Hello BEST members,
 
On June 2nd the Environmental Protection Agency (EPA) proposed a rule with the goal of cutting carbon dioxide emissions from existing coal plants by 30 percent by 2030, compared with 2005 emission levels. The EPA have targeted existing coal plants as they are currently the largest contributor of CO2 emissions in the country, accounting for 38% of the nation’s emissions. The proposal is planned to be finalized sometime in the middle of next year. The proposal will give states emission targets to meet by upgrading plants, switching from coal to natural gas, or by improving energy efficiency or promoting renewable energy.
 
One way to achieve emissions reductions and renewable energy promotion is through the use of algae. In order for algae to grow they must have a carbon source. Most types of algae prefer to sequester atmospheric carbon dioxide as their carbon source. With this knowledge a system could be engineered to grow algae off of the CO2 in the flue gasses that are produced by these coal power plants. By allowing algae to grow off of the CO2 in the flue gasses that would otherwise be let off into the atmosphere, coal power plants can serve two purposes; not only can algae reduce emissions through the biofixation of CO2 but the algae can then be harvested and converted into biofuel. This extremely sustainable system would recycle waste CO2 and create renewable energy. I look forward to seeing progress as utility companies consider the possibility of coal plant-algae systems.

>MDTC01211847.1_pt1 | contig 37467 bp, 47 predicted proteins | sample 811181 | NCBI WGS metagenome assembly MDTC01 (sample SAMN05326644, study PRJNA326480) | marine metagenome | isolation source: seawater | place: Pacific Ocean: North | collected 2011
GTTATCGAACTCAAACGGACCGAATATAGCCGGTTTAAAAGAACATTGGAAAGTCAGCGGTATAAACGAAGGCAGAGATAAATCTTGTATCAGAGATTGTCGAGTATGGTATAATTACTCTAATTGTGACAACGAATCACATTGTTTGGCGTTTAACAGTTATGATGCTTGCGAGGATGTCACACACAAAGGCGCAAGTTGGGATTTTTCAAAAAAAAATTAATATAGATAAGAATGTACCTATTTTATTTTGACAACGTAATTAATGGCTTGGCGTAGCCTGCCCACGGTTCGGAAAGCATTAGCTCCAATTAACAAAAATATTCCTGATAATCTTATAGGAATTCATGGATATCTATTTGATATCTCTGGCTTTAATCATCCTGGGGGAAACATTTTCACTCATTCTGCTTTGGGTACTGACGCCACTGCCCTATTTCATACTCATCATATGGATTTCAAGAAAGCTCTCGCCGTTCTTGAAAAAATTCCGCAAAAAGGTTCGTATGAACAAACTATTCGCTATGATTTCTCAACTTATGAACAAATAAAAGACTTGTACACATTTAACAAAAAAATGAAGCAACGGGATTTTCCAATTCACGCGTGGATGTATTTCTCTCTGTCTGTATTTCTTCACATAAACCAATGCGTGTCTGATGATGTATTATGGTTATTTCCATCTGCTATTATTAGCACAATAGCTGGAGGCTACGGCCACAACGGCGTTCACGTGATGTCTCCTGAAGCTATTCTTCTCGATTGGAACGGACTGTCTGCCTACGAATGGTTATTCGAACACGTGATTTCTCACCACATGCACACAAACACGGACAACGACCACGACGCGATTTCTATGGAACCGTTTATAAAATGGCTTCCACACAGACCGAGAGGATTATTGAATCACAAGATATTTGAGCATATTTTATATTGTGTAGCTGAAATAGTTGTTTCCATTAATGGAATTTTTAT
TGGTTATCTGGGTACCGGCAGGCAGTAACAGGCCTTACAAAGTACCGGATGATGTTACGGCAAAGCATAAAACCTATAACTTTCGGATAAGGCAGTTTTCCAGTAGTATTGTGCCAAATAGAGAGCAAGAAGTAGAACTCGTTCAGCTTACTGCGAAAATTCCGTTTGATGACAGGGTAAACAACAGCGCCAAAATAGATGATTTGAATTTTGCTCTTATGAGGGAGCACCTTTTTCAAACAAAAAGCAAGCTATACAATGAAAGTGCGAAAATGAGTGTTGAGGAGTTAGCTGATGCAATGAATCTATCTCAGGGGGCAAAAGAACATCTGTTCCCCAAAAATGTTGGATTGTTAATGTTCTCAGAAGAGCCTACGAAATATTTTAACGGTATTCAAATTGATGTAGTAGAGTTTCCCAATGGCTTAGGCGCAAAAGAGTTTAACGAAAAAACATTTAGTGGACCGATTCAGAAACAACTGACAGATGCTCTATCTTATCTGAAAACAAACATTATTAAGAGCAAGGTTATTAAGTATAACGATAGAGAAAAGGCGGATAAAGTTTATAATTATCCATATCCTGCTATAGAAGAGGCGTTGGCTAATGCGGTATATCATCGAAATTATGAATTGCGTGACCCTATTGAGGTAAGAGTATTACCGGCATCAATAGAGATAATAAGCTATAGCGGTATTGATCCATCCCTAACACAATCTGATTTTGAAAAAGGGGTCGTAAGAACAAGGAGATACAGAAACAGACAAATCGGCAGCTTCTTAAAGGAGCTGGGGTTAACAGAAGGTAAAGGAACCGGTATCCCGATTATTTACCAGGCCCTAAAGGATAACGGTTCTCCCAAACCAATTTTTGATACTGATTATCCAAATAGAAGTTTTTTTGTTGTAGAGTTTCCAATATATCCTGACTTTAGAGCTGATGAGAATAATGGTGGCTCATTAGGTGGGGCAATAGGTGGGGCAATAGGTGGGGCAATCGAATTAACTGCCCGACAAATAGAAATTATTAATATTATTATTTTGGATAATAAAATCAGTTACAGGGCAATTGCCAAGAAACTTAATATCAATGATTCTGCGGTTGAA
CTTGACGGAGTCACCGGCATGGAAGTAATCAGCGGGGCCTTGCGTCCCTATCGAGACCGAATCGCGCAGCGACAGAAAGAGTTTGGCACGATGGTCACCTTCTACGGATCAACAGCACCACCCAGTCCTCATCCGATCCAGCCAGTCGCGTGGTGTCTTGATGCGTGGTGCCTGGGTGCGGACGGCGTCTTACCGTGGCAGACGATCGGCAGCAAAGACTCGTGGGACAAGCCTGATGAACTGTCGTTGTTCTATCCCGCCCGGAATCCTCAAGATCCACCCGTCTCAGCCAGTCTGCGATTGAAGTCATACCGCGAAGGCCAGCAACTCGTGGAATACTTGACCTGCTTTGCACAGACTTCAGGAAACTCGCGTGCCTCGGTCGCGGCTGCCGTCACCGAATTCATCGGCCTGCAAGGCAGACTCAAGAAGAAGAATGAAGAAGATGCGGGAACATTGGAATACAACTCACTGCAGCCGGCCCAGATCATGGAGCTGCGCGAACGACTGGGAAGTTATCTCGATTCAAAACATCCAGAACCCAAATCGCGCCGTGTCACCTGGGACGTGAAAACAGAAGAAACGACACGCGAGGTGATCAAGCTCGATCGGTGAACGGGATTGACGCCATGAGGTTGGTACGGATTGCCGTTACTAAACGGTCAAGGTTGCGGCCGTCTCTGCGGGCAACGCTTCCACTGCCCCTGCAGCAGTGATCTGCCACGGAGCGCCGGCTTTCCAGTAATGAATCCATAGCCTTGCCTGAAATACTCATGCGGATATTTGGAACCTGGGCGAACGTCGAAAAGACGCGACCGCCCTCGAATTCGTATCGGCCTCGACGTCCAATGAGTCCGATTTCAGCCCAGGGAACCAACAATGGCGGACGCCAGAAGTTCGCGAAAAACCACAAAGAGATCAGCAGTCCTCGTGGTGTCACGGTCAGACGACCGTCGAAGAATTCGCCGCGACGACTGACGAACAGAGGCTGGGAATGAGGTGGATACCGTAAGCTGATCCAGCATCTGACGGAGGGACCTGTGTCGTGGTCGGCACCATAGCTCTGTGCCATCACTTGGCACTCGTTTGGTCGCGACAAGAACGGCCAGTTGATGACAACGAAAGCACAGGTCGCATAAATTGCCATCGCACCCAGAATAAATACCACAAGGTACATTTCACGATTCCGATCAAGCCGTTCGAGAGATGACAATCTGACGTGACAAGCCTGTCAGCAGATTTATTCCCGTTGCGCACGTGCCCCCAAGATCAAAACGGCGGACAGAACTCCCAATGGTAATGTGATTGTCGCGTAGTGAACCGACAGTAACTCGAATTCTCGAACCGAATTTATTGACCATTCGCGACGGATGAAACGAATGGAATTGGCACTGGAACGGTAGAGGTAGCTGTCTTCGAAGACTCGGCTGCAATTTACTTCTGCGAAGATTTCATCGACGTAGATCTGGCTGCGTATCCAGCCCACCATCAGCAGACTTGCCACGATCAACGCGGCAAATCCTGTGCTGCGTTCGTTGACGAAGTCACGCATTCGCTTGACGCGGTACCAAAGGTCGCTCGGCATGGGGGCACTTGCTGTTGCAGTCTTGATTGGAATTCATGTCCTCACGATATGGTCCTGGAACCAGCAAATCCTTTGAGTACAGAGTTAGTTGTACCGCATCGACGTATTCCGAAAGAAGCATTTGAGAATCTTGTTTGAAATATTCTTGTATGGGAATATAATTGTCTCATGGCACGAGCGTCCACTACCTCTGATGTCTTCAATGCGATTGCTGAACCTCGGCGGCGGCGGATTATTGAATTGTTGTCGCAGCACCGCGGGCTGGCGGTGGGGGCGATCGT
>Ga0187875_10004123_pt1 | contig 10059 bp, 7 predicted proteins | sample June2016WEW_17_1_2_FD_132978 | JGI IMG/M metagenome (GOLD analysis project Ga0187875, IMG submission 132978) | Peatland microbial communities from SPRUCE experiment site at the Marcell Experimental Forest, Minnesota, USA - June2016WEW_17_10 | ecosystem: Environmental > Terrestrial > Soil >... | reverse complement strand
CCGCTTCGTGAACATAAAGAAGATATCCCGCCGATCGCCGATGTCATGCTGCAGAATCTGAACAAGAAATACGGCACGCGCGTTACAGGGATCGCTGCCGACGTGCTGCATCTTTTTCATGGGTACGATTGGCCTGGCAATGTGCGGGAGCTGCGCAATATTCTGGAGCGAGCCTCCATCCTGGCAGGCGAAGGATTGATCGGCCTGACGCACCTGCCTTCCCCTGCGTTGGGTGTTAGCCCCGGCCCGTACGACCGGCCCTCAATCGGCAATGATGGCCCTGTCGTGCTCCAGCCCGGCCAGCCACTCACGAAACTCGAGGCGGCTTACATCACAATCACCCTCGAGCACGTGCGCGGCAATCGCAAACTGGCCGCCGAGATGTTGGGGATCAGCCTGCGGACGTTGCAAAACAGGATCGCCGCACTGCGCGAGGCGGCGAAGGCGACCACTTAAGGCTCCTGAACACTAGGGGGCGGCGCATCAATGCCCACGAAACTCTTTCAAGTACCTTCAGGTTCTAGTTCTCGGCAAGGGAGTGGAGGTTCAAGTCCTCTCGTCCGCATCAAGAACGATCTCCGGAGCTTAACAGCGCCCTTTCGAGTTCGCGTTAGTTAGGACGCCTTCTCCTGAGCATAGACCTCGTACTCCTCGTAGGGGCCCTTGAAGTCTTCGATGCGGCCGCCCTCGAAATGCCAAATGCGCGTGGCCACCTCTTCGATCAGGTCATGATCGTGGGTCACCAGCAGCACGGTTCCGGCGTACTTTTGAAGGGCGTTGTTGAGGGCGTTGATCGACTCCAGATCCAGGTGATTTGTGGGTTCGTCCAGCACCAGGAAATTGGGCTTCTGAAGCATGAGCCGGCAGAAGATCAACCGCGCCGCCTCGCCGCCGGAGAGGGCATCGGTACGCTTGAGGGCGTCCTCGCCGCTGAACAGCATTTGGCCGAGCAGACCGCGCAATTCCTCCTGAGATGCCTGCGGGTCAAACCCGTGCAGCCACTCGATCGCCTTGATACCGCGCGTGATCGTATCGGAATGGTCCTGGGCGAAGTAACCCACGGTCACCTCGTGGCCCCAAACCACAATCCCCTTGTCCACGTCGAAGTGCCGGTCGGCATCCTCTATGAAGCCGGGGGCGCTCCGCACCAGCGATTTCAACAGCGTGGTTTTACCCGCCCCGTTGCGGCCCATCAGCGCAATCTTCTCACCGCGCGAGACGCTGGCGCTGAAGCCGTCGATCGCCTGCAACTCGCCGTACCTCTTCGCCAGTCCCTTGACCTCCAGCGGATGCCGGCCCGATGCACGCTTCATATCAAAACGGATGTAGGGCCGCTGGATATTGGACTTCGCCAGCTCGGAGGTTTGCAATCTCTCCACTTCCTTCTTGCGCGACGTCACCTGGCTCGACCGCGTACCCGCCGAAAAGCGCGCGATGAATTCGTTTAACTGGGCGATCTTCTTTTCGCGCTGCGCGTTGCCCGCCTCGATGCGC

Juliet Eilperin and Steven Mufson. “Everything you need to know about the EPA’s proposed rule on coal plants” June 2. Washington Post. http://www.washingtonpost.com/national/health-science/epa-will-propose-a-rule-to-cut-emissions-from-existing-coal-plants-by-up-to-30-percent/2014/06/02/f37f0a10-e81d-11e3-afc6-a1dd9407abcf_story.html
 
 
Thanks for reading,
 
Brett Nelson
University Scholar – CALS
BioEnergy and Sustainable Technology Lab
Soil and Water Science Department
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